IUCN Oceania hosted CEPF colleagues Jack Tordoff and Antonia Cermak-Terzian in Fiji during the week of 11th May 2014
This marked the first official supervision mission of CEPF to the IUCN office, where they met with key administration and program staff who are part of CEPF’s Regional Implementation Team for the East Melanesian Islands Hotspot. This was a timely visit where many good linkages were established through face to face meetings with Fiji based grantees. Other grantees had the opportunity to connect with CEPF and the RIT through an orientation call via Skype. Our team also met with other donors that work in the East Melanesian Islands to discuss potential linkages, fund leveraging opportunities and exchanged useful lessons about working in East Melanesia which comes with its own unique contexts.
Jack Tordoff commented during the visit: “Although many of the conservation issues facing the hotspot are common to other parts of the world - for example commercial logging and mining, expansion of subsistence and plantation agriculture, and impacts of invasive species and climate change - what really sets apart the East Melanesian Islands is the socio-cultural context for conservation which is characterized by exceptional levels of cultural and linguistic diversity, with many languages only spoken by a few hundred people”. He went on to add, “The result is that language and culture are disappearing quickly, eroding traditional knowledge and natural resource management practices. This is highly significant in a region where most land and resources are under customary ownership, and local people are true stewards of biodiversity”.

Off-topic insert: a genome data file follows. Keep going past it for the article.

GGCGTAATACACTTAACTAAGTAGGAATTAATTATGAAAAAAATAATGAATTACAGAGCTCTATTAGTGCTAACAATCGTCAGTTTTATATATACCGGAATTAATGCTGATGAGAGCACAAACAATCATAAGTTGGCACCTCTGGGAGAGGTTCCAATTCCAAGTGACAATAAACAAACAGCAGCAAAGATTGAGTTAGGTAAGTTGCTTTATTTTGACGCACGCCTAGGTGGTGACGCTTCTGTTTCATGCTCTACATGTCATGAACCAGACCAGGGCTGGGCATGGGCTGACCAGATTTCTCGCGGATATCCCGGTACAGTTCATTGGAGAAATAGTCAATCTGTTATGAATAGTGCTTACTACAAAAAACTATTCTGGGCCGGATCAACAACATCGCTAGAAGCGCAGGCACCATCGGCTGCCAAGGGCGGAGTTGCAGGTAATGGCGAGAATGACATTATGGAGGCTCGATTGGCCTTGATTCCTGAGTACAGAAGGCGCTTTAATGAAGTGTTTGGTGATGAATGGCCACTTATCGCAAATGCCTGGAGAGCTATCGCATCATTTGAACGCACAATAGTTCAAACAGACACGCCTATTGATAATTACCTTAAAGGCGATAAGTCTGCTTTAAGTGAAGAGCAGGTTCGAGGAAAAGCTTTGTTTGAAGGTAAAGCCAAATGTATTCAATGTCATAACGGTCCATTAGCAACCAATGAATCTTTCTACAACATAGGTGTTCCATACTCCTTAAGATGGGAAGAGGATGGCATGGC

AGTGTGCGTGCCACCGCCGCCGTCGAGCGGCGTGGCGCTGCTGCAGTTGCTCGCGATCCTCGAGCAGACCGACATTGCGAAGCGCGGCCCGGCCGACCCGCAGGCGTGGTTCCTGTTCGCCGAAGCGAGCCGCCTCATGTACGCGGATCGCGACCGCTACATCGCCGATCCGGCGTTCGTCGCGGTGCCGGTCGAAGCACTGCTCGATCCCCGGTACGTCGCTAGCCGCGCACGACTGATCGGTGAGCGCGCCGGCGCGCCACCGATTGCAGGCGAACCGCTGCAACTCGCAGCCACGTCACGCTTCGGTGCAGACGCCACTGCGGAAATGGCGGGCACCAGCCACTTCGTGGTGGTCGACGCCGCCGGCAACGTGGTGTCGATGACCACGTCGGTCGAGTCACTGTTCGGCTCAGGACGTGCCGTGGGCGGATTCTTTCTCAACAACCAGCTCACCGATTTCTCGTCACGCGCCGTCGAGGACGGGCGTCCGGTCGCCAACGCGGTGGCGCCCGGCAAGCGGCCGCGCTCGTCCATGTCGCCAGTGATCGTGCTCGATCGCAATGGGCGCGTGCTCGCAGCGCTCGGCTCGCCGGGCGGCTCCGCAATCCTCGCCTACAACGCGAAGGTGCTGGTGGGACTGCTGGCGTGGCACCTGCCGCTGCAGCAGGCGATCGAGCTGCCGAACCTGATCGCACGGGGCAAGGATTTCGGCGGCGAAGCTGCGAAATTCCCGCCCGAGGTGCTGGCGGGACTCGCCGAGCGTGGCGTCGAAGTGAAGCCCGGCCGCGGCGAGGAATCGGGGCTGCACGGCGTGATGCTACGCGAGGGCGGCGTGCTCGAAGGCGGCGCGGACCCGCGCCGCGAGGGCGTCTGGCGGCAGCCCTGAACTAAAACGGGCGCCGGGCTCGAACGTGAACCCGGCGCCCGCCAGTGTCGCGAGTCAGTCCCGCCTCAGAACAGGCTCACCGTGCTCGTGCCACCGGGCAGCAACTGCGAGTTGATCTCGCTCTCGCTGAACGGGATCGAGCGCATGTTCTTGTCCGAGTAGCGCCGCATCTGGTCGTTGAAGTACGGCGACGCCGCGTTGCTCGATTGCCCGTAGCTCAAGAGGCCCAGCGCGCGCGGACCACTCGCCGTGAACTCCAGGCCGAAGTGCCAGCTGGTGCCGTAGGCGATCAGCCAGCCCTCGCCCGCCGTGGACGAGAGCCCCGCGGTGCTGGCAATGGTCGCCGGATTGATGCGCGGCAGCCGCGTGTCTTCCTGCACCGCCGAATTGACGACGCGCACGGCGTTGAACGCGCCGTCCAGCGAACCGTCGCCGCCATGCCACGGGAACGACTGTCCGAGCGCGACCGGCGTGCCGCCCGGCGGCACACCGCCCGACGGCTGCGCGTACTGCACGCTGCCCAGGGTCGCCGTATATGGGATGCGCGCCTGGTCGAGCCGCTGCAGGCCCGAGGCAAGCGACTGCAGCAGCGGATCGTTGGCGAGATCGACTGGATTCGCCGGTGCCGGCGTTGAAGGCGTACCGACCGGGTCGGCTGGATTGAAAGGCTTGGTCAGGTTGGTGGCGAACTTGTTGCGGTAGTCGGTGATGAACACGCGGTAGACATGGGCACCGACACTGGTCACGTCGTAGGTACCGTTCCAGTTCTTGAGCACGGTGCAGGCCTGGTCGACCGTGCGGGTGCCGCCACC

CEPF presented its funding opportunities at the Ma’afu Conservation Lecture Series organized by IUCN Oceania, which was attended by conservation partners, colleagues, donor representatives, CEPF grantees as well as high level representatives from the Diplomatic Missions for Vanuatu, Solomon Islands and Papua New Guinea.